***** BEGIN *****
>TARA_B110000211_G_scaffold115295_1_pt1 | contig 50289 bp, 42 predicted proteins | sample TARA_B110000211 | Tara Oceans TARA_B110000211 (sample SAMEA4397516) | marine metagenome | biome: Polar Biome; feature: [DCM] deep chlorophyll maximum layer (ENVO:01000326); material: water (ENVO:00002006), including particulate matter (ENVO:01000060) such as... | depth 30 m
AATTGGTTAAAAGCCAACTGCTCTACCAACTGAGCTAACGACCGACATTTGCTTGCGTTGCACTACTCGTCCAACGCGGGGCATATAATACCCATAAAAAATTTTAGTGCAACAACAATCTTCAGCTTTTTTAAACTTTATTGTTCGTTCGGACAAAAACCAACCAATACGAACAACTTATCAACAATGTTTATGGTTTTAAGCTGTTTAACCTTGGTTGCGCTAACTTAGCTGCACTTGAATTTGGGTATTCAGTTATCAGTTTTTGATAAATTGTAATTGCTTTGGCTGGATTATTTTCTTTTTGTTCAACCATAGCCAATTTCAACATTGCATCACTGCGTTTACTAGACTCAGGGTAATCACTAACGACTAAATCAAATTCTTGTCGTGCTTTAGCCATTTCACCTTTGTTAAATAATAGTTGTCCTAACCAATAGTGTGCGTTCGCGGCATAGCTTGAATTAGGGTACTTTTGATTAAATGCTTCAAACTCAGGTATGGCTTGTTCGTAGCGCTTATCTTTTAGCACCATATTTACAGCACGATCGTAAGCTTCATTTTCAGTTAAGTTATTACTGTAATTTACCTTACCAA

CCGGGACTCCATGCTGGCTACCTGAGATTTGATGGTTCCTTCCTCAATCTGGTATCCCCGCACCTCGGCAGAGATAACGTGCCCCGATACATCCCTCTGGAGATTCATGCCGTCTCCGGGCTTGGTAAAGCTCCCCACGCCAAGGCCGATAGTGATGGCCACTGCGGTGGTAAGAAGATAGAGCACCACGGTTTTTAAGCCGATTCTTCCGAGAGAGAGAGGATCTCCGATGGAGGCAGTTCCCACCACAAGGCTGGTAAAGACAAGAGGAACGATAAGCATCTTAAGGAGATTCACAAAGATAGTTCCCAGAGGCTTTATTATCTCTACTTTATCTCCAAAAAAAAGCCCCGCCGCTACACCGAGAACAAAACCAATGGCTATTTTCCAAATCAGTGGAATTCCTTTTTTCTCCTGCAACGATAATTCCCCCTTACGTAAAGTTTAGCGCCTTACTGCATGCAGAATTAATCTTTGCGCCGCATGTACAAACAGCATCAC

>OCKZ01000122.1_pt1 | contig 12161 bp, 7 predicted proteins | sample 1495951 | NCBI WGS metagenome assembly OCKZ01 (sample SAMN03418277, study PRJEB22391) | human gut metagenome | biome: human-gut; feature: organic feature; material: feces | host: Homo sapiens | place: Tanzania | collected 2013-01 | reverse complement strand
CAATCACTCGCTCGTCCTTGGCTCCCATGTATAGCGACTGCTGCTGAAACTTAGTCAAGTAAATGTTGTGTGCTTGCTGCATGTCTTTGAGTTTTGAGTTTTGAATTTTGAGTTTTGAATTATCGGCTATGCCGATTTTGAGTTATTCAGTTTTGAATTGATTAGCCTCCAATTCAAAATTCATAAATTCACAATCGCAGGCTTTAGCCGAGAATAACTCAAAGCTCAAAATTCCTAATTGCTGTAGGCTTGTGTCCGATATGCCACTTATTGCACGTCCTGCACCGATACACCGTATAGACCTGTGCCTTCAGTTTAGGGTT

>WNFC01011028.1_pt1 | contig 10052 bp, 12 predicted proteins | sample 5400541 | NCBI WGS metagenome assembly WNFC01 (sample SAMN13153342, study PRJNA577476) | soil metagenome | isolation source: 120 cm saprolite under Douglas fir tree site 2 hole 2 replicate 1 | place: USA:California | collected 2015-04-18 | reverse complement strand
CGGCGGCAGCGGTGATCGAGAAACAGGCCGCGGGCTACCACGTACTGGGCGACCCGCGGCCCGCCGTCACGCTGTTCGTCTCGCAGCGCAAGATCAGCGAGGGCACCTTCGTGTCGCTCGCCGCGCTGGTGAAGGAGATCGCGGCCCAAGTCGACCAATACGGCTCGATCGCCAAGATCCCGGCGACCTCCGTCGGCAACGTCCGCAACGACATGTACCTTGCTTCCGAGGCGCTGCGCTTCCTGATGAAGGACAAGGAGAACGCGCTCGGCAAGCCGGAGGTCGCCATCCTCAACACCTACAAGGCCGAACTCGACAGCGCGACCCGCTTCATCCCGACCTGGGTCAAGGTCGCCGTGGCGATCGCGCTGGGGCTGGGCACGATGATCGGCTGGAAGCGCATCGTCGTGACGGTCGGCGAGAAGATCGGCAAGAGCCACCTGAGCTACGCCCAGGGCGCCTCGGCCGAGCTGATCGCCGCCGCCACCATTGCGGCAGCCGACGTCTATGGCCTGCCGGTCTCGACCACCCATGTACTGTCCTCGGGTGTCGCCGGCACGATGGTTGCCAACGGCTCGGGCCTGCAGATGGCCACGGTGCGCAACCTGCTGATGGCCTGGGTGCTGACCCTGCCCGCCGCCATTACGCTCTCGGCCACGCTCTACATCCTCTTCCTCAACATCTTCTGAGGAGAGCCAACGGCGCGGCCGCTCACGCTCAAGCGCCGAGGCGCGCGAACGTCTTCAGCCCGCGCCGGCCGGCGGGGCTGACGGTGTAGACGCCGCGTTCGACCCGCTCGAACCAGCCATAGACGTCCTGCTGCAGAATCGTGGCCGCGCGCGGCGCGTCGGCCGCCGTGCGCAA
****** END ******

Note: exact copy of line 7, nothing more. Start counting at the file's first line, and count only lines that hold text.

CGGCGGCAGCGGTGATCGAGAAACAGGCCGCGGGCTACCACGTACTGGGCGACCCGCGGCCCGCCGTCACGCTGTTCGTCTCGCAGCGCAAGATCAGCGAGGGCACCTTCGTGTCGCTCGCCGCGCTGGTGAAGGAGATCGCGGCCCAAGTCGACCAATACGGCTCGATCGCCAAGATCCCGGCGACCTCCGTCGGCAACGTCCGCAACGACATGTACCTTGCTTCCGAGGCGCTGCGCTTCCTGATGAAGGACAAGGAGAACGCGCTCGGCAAGCCGGAGGTCGCCATCCTCAACACCTACAAGGCCGAACTCGACAGCGCGACCCGCTTCATCCCGACCTGGGTCAAGGTCGCCGTGGCGATCGCGCTGGGGCTGGGCACGATGATCGGCTGGAAGCGCATCGTCGTGACGGTCGGCGAGAAGATCGGCAAGAGCCACCTGAGCTACGCCCAGGGCGCCTCGGCCGAGCTGATCGCCGCCGCCACCATTGCGGCAGCCGACGTCTATGGCCTGCCGGTCTCGACCACCCATGTACTGTCCTCGGGTGTCGCCGGCACGATGGTTGCCAACGGCTCGGGCCTGCAGATGGCCACGGTGCGCAACCTGCTGATGGCCTGGGTGCTGACCCTGCCCGCCGCCATTACGCTCTCGGCCACGCTCTACATCCTCTTCCTCAACATCTTCTGAGGAGAGCCAACGGCGCGGCCGCTCACGCTCAAGCGCCGAGGCGCGCGAACGTCTTCAGCCCGCGCCGGCCGGCGGGGCTGACGGTGTAGACGCCGCGTTCGACCCGCTCGAACCAGCCATAGACGTCCTGCTGCAGAATCGTGGCCGCGCGCGGCGCGTCGGCCGCCGTGCGCAA